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History of Latin Tropical Music
by Alex Cosper (4/20/2018)

The music industry considers "tropical music" to be Latim music of the Caribbean. Salsa is included under the tropical umbrella, as well as other styles that have developed on the Spanish-speaking islands. The category name once applied to Cuba but since the late twentieth century has reflected a broader range of Latin music. Tropical music typically combines the influences of European and African musical traditions, which more contemporary tropical bands include modern electronic instruments.

Tropical music began to get widespread attention in the nineteenth century with the Cuban contradanza. Other Cuban styles such as bolero and son cubano practiced in ballrooms became important components of tropical music. Each of the islands contributed to tropical music, which developed since Europeans invaded South America in the sixteenth century. The Dominican Republic, Puerto Rico and Colombia all generated stands of music that contributed to the development of tropical music. Influential styles included bomba, plena, bachata and vallenato.

In the 1930s tropical music became popular in the United States. Some of the emerging styles from the Caribbean included mambo, cha cha cha and cumbia. Xavier Cugat, for example, became an established Latin artist of the Great Depression years with hits such as "Brazil," "The Lady In Red" and "Perfidia." In the late twentieth century the term "tropical" began to appear as a radio Latin radio format that encompassed salsa, merengue, vallenato, cubia and bachata styles. Billboard debuted its Tropical Albums chart in 1985.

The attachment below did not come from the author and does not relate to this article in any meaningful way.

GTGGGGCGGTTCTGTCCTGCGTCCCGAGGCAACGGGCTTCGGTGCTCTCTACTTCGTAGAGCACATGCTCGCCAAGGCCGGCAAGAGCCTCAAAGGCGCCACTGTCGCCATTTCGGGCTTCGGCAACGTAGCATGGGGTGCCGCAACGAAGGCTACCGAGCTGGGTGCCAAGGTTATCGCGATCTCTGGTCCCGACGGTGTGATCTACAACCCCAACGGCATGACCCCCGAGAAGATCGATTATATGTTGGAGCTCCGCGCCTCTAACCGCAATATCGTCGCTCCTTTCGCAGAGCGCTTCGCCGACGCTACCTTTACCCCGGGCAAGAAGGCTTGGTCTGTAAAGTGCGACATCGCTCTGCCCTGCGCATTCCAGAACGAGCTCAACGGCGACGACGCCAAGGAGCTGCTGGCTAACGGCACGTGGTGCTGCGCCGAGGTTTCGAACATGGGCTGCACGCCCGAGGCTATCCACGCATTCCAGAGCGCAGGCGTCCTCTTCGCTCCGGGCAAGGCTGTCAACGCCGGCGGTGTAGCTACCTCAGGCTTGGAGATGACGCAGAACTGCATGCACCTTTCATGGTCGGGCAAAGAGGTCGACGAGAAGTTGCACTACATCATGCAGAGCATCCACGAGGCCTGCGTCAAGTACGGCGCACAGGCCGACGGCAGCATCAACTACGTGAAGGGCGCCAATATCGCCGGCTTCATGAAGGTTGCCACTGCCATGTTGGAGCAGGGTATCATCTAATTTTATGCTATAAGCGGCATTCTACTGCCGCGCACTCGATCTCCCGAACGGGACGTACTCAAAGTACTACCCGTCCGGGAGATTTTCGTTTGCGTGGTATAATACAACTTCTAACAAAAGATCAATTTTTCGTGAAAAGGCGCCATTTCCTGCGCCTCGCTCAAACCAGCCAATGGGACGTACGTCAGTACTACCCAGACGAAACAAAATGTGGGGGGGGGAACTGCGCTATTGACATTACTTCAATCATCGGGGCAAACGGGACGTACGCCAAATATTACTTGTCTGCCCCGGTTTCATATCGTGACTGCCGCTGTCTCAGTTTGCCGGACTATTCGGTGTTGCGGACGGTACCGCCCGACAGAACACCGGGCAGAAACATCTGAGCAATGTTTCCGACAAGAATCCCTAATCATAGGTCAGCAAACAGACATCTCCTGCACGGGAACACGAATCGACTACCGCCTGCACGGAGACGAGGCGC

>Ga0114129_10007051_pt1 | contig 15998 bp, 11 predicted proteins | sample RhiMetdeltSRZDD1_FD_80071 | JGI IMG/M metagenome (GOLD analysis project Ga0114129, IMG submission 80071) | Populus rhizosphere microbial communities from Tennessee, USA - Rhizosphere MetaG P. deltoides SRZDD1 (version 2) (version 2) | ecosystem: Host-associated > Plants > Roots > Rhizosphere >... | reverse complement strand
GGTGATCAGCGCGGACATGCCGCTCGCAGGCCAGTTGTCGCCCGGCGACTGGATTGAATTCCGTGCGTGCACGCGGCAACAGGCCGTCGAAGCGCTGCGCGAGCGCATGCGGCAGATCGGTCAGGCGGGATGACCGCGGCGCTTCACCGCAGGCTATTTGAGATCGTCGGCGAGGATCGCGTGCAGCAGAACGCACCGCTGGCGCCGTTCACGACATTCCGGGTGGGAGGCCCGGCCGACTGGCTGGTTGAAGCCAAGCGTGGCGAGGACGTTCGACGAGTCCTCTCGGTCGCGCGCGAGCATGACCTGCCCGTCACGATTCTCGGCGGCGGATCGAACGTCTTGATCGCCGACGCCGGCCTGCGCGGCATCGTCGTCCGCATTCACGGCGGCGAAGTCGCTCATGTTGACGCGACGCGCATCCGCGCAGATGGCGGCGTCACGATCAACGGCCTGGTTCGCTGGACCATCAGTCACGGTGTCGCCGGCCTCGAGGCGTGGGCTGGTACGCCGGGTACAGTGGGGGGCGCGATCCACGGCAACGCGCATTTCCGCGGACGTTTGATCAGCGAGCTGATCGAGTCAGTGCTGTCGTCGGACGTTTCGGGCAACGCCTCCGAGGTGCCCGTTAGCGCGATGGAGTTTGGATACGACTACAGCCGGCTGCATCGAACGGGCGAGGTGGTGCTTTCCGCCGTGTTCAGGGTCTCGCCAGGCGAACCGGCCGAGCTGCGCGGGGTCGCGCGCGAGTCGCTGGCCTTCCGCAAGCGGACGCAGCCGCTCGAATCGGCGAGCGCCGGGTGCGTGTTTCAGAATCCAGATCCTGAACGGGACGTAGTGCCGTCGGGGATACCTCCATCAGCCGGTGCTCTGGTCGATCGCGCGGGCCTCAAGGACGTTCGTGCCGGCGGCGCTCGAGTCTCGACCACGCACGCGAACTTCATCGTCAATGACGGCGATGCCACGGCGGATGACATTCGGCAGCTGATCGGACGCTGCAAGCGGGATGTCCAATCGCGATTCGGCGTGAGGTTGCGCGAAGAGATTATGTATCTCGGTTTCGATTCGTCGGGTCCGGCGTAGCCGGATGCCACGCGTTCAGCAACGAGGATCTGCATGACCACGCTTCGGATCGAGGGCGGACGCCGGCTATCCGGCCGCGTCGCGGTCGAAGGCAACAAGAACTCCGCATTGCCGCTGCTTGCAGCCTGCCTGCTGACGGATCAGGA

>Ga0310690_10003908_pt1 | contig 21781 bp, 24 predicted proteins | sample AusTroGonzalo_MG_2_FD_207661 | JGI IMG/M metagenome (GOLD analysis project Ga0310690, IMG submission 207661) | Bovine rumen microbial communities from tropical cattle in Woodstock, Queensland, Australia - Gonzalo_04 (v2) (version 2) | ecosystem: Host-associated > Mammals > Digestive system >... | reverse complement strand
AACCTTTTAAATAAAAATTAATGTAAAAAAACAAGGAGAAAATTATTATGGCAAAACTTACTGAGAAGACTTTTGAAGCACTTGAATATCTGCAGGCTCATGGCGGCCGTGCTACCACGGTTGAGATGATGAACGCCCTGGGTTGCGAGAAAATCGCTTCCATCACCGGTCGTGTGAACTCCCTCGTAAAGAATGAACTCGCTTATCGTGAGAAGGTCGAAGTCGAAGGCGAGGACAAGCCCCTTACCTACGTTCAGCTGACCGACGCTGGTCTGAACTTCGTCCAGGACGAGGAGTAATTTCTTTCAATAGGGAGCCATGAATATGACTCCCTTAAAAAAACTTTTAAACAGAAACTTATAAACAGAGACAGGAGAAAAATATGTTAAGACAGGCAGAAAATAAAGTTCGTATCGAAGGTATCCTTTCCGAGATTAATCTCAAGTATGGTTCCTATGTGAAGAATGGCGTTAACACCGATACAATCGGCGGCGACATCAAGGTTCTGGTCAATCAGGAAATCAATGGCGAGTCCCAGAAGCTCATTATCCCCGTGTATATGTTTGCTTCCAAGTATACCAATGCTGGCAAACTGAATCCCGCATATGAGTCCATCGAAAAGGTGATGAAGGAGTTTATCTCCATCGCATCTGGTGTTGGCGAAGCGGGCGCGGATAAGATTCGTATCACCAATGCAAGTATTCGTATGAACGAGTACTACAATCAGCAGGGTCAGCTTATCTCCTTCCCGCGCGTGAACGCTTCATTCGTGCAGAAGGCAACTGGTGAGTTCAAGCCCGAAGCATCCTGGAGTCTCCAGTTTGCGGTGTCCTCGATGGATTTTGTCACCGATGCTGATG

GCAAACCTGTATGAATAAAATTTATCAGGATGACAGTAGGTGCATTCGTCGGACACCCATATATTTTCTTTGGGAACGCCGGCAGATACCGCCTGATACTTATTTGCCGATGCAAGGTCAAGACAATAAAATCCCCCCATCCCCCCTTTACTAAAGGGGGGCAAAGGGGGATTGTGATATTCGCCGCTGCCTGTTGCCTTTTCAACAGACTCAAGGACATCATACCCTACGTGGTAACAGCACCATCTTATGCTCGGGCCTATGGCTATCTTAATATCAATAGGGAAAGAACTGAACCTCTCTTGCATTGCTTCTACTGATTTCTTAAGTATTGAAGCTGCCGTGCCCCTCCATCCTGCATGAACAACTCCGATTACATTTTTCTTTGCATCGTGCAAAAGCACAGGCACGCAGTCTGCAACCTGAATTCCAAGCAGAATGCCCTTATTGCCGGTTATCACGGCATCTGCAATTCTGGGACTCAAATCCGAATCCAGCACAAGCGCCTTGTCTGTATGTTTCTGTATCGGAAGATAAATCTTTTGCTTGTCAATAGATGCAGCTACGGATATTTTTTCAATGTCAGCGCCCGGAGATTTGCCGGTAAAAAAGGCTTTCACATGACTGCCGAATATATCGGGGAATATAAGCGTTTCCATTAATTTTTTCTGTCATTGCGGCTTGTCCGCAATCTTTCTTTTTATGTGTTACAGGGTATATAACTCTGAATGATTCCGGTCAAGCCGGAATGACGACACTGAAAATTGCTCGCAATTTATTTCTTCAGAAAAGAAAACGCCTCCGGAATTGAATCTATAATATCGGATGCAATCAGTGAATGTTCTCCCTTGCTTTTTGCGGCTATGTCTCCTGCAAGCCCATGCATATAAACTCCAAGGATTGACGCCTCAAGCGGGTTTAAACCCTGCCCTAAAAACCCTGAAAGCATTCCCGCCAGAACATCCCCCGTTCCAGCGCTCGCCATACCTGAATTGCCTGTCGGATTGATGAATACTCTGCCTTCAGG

The first number one album on Billboard's Tropical chart was Innovations by El Gran Combo de Puerto Rico. Reggaeton music was included on the chart until 2005, when reggaeton titles shifted to the Latin Rhythm Albums chart. Since the chart's launch top tropical artists have included Gilberto Santa Rosa, Victor Manuelle, Marc Anthony, Eddie Santiago and La India. The most popular mainstream American act that is considered Tropical is Gloria Estefan, who has sold over 20 million albums. Other names known to American audiences include Elvis Crespo, Buena Vista Social Club, Celia Cruz and Daddy Yankee.

In the twenty-first century leading Tropical artists include Aventura, Prince Royce, Juan Luis Guerra, Romeo Santos and Tito "El Bambino." One of the most popular tropical albums of the decade has been The Last by Aventura, which spent 24 weeks at number one on the Billboard tropical chart in 2010. The top albums of 2017 were by Romeo Santos and Prince Royce. Some of the most well known tropical songs include "Me Se Sigue Olvidando" by Marc Anthony, "Loco de Amor" by Jerry Rivera and "Suavemente" by Elvis Crespo.

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